This morning I caught a local TV segment which featured a doctor talking about tick disease and how to prevent it. He addressed the fact that ticks are getting more active, now that it’s warming up. Of course, he recommended that we douse ourselves with DEET, if we walk in grassy or wooded areas. While Lyme’s disease and other tick borne illnesses are serious (and even life threatening), DEET (whose chemical name is N,N-diethyl-meta-toluamide), is not exactly safe!
Why DEET-Containing Repellents Are Better Off Avoided
About 30 percent of Americans are reported to use DEET every year, in the form of lotions and sprays. And even though it’s generally effective in keeping away insects, it can have fatal effects. In fact, from 1961 to 2002, the Agency for Toxic Substances and Disease Registry reported eight deaths related to DEET exposure. Five of those occurred following DEET exposure to the skin in both adults and children. In children, the physical symptoms of DEET toxicity reported to poison control centers were lethargy, headaches, nausea, tremors, involuntary movements, seizures, and convulsions. The mental symptoms of DEET toxicity include altered mental state, auditory hallucinations, and severe agitation.
DEET Is Not Eliminated from the Body for 24 Hours
When researchers applied DEET to the skin of volunteers, they found that a small amount of the DEET was taken into the body through the skin. Higher levels of DEET were absorbed into the body when the DEET was added to sunscreen products. And, the higher levels of DEET were absorbed if a person was drinking alcohol. (Think campfires, river rafting, summer concerts, beer, and summer fun!) The DEET that is taken in to the body can be found in the blood up to 12 hours after it is applied to the skin. Once in the body, DEET chemicals are broken down by the liver and eliminated within about 24 hours from the body mainly through the urine. But for those like myself, whose detoxification pathways are not working optimally, the toxins may simply build up in the body.
DEET Impacts the Environment
Here in Minnesota, where some people joke that the mosquito is our state bird, we would all feel safer without so many bugs. But it’s not realistic to think we can do away with them altogether. (Some cities are being bug-bombed, with toxic chemicals, to control bugs, but that’s concerning as well!)
Suggestions for Making Your Own Homemade Bug Repellent
If you’re an eco-conscious person like me, you’re probably not going to run out and buy the first chemical bug spray you see on the shelf at the drug store. So, what’s the alternative? There are two different ways you can make repellants, depending on whether or not you like to rub them on, or spray them on. The main ingredient for either recipe is essential oils. Essential oils (aka “the blood of plants”) are safer, and their strong natural scents have the power to repel bugs. Mixing 10 percent essential oils with a carrier oil, such as olive oil or coconut oil, is the simplest method of creating a rub-on bug repellant.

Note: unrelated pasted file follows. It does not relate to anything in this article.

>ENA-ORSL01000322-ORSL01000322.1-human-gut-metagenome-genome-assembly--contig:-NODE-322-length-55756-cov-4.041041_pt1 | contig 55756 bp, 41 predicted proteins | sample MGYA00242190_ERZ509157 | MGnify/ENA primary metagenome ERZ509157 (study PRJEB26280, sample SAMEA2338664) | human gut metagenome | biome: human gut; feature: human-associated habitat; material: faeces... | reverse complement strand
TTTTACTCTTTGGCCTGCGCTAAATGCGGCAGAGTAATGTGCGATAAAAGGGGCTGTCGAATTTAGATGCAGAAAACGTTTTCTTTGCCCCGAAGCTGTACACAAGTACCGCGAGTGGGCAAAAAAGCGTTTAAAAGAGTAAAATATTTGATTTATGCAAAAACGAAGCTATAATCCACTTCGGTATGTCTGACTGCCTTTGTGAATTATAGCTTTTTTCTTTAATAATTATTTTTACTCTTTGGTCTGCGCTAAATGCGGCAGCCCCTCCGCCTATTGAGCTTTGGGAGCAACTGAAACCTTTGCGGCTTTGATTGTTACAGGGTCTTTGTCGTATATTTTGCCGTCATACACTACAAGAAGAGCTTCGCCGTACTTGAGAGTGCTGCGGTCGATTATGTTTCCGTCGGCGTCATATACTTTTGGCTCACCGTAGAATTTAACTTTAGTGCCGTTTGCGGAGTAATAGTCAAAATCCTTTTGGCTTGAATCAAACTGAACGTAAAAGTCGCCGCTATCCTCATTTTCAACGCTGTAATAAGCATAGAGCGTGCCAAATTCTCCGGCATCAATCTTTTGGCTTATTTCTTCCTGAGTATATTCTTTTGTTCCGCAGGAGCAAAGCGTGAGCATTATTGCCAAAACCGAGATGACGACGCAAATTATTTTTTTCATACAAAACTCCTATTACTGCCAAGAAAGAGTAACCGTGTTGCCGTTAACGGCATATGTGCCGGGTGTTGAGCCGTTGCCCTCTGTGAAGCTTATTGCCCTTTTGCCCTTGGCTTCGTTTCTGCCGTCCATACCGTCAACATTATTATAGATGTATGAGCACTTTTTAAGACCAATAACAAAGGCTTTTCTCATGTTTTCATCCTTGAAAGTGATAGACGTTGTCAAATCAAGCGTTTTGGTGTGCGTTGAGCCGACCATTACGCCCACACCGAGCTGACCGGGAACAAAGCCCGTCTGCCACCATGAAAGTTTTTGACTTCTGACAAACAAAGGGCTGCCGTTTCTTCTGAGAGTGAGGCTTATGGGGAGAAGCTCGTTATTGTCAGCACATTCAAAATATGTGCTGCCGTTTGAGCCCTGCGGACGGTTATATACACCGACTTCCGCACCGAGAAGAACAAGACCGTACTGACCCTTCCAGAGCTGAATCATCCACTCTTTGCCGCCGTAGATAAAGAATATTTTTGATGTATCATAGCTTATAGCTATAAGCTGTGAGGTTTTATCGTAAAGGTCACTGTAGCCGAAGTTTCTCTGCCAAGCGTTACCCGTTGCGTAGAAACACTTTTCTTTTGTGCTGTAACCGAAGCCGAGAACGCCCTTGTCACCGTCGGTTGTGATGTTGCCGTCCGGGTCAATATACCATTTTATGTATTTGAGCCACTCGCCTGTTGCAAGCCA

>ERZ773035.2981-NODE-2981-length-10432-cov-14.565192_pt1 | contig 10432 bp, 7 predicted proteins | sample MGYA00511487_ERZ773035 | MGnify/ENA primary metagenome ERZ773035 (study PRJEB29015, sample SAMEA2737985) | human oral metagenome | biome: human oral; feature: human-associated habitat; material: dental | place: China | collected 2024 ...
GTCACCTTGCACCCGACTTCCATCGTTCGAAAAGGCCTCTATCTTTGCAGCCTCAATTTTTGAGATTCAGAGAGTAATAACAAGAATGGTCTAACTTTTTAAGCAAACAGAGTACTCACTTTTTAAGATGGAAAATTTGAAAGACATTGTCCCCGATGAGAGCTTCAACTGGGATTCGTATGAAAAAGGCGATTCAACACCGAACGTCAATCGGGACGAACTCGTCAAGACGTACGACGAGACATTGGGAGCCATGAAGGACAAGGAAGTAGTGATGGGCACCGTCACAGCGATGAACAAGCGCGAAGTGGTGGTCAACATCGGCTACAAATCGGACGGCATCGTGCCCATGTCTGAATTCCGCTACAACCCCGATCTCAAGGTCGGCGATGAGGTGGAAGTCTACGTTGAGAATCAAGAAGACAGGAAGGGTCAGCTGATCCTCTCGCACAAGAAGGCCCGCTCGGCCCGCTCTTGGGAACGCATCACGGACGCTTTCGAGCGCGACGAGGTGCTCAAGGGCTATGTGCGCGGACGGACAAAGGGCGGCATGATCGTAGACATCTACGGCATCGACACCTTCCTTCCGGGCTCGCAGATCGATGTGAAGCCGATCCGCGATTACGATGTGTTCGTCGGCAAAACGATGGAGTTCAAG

Here are some oils you may want to try:
Ticks: Peppermint, Geranium, Thyme, Melaleuca, Cedarwood, and Lemon Eucalyptus.
Mosquitoes: Peppermint, Lemon, Lavender, Eucalyptus, Thyme, Geranium, Clove, Sage, Cinnamon, Vanilla, and Rosemary
Flies/Gnats: Peppermint, Eucalyptus, Geranium, Cedarwood, Patchouli, Melaleuca, and Rosemary.
You can also buy pre-formulated sprays that contain essential oils. Skedattle Anti-Bug Spray is available on Amazon. Independent lab testing has shown this spray to be 16 TIMES AS EFFECTIVE as DEET bug repellents!
Check it out, here: http://amzn.to/2qFmKI8
Bugs Don’t Like B Vitamins?
Body temperature and skin chemicals such as lactic acid are said to attract mosquitoes, which explains why we get bitten more by bugs when we are sweaty. Some experts suggest we supplement with one vitamin B1 tablet a day from April through October, and then add 100 mg of B1 to a B100 Complex daily during the mosquito season to make us less attractive to mosquitoes. Regularly consuming garlic may also help protect against mosquito bites.
Candia Lea Cole
Founder, Eco-Learning Legacies